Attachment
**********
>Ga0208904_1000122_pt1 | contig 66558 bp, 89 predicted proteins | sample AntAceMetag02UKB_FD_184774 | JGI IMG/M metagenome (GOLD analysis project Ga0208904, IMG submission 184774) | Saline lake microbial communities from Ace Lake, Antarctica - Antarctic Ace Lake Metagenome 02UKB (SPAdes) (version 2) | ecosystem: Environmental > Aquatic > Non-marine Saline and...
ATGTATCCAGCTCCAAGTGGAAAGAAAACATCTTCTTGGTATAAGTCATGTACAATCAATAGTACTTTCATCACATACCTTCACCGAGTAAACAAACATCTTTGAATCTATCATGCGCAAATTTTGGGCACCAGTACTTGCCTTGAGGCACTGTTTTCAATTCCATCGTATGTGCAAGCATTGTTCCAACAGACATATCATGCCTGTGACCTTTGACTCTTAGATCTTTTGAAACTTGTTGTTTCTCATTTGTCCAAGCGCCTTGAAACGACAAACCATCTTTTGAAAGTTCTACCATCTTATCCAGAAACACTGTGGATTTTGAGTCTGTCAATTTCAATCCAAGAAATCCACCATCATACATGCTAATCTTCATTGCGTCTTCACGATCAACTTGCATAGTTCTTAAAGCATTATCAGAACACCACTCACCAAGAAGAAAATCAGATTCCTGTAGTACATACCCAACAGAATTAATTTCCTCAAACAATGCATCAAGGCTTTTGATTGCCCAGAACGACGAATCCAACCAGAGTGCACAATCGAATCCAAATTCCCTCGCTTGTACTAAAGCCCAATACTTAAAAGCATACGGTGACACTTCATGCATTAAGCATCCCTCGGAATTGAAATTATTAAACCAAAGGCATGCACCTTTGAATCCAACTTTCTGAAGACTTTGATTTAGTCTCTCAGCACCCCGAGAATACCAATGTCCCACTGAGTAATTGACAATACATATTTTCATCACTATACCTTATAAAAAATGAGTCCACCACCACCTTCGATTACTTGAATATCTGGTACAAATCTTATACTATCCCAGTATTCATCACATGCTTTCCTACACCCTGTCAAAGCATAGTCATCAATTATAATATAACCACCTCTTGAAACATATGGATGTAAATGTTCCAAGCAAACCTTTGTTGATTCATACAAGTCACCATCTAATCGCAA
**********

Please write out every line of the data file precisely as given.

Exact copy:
>Ga0208904_1000122_pt1 | contig 66558 bp, 89 predicted proteins | sample AntAceMetag02UKB_FD_184774 | JGI IMG/M metagenome (GOLD analysis project Ga0208904, IMG submission 184774) | Saline lake microbial communities from Ace Lake, Antarctica - Antarctic Ace Lake Metagenome 02UKB (SPAdes) (version 2) | ecosystem: Environmental > Aquatic > Non-marine Saline and...
ATGTATCCAGCTCCAAGTGGAAAGAAAACATCTTCTTGGTATAAGTCATGTACAATCAATAGTACTTTCATCACATACCTTCACCGAGTAAACAAACATCTTTGAATCTATCATGCGCAAATTTTGGGCACCAGTACTTGCCTTGAGGCACTGTTTTCAATTCCATCGTATGTGCAAGCATTGTTCCAACAGACATATCATGCCTGTGACCTTTGACTCTTAGATCTTTTGAAACTTGTTGTTTCTCATTTGTCCAAGCGCCTTGAAACGACAAACCATCTTTTGAAAGTTCTACCATCTTATCCAGAAACACTGTGGATTTTGAGTCTGTCAATTTCAATCCAAGAAATCCACCATCATACATGCTAATCTTCATTGCGTCTTCACGATCAACTTGCATAGTTCTTAAAGCATTATCAGAACACCACTCACCAAGAAGAAAATCAGATTCCTGTAGTACATACCCAACAGAATTAATTTCCTCAAACAATGCATCAAGGCTTTTGATTGCCCAGAACGACGAATCCAACCAGAGTGCACAATCGAATCCAAATTCCCTCGCTTGTACTAAAGCCCAATACTTAAAAGCATACGGTGACACTTCATGCATTAAGCATCCCTCGGAATTGAAATTATTAAACCAAAGGCATGCACCTTTGAATCCAACTTTCTGAAGACTTTGATTTAGTCTCTCAGCACCCCGAGAATACCAATGTCCCACTGAGTAATTGACAATACATATTTTCATCACTATACCTTATAAAAAATGAGTCCACCACCACCTTCGATTACTTGAATATCTGGTACAAATCTTATACTATCCCAGTATTCATCACATGCTTTCCTACACCCTGTCAAAGCATAGTCATCAATTATAATATAACCACCTCTTGAAACATATGGATGTAAATGTTCCAAGCAAACCTTTGTTGATTCATACAAGTCACCATCTAATCGCAA